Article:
My first year out of high school, a year after becoming a Christian, I was sitting in a mission’s conference. I learned about missionaries all over the world. When I heard that there were people groups who still didn’t have God’s word in their language, I knew God was telling me to go. It wasn’t a hard decision. Just like it wasn’t a hard decision to leave the states 5 years later with my new-ish family and head to Montevideo, Uruguay to help form a new church in the capital city. The packing and support raising and leaving were difficult, but the call was clear. And we were excited and nervous, not fearful.
The first few months in Uruguay were fun and adventurous. We were like honeymooners in our new life, learning so much and experiencing so many new things. But as we settled in and started the hard work of language learning, and actually living (not vacationing) in a culture not our own. I was surprised by the fears that arose within me. We weren’t being persecuted or even living in a dangerous country. But, before I knew it, my zeal and love for communicating the gospel, turned into fears about my ability and adequacy. My linguistic, and cultural weaknesses became a stumbling block for my faith.
Should I speak about Him if I can’t communicate His message clearly in my host language? What if I share the gospel and they don’t understand me (literally)? Does my life really reflect His love under all the stress our family is experiencing in a new country and culture? What if I mess up and offend them? What if I share a truth poorly and they misunderstand who God is and what He has done?
While many of these wonderings were legitimate concerns for wanting to respect and love the people around us. They also revealed an even greater fear that had been lying dormant in my heart for a long time. Could God really use me and all my weakness on the mission field?
The truth is, these fears have never left me. We are four years in and these same doubts are sometimes my daily battlegrounds. The fear of not being enough is not just a fear for the mission field. I know the same fear in my life as a homeschooling mother, as a friend, as a wife. It is a fear that touches the core of who I am and what I was created to do. It is the question of identity and it pervades every area of Christian life.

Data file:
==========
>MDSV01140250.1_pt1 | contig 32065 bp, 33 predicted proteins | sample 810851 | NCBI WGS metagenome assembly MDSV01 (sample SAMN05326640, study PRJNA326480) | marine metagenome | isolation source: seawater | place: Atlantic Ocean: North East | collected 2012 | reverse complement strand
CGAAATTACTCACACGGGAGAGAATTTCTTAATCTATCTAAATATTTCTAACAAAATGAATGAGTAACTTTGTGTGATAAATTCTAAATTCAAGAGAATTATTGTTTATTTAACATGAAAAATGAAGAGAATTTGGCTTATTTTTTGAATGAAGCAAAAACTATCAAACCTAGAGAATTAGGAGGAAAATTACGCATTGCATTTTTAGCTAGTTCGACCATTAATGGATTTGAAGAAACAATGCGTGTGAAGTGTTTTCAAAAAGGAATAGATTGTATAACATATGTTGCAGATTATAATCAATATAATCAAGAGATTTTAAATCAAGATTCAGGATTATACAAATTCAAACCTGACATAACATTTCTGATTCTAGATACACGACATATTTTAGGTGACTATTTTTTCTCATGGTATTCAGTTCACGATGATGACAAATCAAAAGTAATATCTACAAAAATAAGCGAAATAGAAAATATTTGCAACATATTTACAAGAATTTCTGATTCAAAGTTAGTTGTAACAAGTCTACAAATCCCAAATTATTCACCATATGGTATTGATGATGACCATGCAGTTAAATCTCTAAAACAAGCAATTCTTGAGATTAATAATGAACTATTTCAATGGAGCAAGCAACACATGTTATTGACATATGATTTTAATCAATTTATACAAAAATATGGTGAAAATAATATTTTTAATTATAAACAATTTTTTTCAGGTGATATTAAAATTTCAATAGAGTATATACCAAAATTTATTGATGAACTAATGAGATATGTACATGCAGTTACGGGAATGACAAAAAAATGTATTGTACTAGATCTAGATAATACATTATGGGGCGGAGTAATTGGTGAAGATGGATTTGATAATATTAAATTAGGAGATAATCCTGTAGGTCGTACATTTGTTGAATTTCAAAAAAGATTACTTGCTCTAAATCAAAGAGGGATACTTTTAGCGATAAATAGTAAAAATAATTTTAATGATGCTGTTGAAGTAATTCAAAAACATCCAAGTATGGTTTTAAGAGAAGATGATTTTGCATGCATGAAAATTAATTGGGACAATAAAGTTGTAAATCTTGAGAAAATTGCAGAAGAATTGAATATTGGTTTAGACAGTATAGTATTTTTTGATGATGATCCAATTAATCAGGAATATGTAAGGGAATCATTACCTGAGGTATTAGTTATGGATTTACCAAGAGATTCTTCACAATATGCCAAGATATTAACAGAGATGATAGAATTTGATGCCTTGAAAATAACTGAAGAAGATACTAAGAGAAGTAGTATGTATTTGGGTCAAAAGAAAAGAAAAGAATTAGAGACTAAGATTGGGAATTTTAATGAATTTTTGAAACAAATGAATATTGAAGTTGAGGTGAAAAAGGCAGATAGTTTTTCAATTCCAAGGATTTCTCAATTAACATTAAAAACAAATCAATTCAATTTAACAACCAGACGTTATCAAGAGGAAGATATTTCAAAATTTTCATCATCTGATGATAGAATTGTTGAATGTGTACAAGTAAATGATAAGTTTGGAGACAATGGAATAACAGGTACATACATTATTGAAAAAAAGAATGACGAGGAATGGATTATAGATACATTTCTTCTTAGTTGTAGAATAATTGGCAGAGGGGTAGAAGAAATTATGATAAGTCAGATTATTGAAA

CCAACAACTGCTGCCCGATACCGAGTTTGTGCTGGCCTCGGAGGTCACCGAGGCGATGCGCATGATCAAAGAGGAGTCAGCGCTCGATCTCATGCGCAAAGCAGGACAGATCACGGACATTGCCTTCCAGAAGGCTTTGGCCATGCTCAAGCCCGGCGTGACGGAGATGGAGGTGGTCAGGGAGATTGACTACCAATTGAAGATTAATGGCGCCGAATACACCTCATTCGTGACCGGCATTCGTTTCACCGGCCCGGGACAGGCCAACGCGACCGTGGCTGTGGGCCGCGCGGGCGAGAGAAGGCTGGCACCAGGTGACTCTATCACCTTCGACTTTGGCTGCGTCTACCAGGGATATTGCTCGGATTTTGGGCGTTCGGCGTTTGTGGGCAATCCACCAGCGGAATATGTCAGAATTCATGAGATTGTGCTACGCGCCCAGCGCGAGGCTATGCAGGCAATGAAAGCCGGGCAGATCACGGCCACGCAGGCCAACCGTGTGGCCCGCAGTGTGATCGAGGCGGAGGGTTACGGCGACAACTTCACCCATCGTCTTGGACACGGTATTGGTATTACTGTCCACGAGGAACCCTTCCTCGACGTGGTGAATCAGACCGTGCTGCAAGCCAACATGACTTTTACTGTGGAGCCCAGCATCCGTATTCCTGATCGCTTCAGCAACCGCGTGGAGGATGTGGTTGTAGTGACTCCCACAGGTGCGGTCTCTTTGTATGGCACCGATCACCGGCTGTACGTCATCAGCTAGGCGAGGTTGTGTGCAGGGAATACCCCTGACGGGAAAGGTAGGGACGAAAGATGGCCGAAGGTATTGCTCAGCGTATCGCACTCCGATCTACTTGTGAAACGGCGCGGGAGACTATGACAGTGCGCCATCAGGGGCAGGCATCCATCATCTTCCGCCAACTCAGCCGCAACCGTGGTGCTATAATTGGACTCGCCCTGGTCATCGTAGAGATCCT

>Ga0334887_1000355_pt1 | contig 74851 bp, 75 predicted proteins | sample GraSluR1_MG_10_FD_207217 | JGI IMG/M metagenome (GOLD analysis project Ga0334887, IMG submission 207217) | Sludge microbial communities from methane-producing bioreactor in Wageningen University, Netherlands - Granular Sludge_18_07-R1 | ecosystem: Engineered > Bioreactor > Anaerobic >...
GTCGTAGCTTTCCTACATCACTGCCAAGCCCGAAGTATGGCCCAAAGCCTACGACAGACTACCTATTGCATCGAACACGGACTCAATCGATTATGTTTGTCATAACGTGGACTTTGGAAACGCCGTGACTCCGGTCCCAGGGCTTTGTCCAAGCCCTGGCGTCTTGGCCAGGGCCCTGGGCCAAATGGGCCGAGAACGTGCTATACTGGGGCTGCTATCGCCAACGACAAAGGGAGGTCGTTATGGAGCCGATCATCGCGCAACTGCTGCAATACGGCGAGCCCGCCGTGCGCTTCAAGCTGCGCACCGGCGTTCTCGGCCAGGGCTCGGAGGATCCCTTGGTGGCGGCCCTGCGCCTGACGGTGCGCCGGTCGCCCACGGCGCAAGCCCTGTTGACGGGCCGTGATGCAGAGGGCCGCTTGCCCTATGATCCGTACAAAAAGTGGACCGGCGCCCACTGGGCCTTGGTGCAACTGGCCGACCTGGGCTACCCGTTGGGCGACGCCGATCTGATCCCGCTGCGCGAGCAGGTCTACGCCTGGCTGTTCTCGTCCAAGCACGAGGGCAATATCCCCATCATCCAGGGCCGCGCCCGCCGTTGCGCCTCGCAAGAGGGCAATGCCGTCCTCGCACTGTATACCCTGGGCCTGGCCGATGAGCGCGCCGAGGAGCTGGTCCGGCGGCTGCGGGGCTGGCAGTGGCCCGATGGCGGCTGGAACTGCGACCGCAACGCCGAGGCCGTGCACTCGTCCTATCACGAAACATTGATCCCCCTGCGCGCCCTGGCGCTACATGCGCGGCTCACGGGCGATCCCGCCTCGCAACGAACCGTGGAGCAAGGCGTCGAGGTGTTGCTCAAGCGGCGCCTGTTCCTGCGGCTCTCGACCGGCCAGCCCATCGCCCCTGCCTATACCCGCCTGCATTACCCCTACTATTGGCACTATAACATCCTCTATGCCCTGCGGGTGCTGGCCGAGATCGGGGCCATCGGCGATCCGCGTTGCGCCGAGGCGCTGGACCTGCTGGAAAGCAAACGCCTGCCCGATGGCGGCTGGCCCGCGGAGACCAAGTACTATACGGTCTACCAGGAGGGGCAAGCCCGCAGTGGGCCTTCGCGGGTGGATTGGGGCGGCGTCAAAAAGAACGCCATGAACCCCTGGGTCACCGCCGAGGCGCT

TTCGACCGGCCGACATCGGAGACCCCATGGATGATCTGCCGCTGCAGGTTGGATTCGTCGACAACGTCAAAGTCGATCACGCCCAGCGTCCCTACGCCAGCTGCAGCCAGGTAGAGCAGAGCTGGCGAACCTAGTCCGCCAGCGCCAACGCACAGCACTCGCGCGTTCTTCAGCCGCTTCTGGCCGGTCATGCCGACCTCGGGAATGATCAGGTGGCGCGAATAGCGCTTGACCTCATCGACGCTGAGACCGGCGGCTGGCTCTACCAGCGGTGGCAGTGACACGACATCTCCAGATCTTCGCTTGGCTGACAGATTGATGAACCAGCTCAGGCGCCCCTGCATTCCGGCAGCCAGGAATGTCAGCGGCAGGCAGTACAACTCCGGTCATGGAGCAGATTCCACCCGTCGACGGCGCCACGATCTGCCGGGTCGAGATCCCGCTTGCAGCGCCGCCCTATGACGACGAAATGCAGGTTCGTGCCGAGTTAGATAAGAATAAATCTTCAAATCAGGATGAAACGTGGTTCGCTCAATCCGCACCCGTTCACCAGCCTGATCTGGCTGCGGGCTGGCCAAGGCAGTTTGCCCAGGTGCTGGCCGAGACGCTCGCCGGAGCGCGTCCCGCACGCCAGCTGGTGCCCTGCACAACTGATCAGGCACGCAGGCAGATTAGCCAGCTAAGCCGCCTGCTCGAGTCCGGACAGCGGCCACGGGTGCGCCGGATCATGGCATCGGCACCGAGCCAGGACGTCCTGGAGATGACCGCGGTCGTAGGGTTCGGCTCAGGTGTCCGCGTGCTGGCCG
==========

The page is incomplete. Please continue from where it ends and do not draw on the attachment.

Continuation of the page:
Thankfully God answers this question thoroughly in His word and through the very message of the Gospel. In a society where we are constantly being told that we are enough. Or, that we need to just believe we are enough, the truth of it all is that we aren’t enough. We see our own insufficiency and it bothers us. I do not speak Spanish well enough. I am not patient enough with my kids. Our family does not have it together enough. I don’t know enough theology to answer every doubt or opposition to the gospel. And, I do not have enough wisdom to be a perfect mother or missionary. I am not enough. And trying to convince myself that I am is looking only toward the flesh and not toward the Savior. The answer will and should always be no. But I don’t stop there. The gospel continues with transforming hope.
When we enter into a relationship with Christ, we receive a new identity, old things are washed away and we are made new. Our not enough on our own becomes perfectly enough in Christ. At the Cross, Jesus took our shortcomings, sins, and fears and conquered them. But He was raised and us with Him. His resurrection clothed us in His righteousness and made us new vessels to be used by Him. In Him our weakness becomes strength and all our shortcomings become purposeful. And we have the surety of His Spirit who offers wisdom and sweet companionship along the journey. And so as Christians we learn to look to Him. Is HE enough to conquer death and sin? Is He enough to take a sinner and make her new? Is He enough to work through weakness and pain and difficulty and suffering? Is He enough to use my poor language skills to shine the light in the darkness? Is He enough to use my mite to bring life to a dead heart? The answer is always, and unconditionally, a resounding yes because all things are yes in Christ.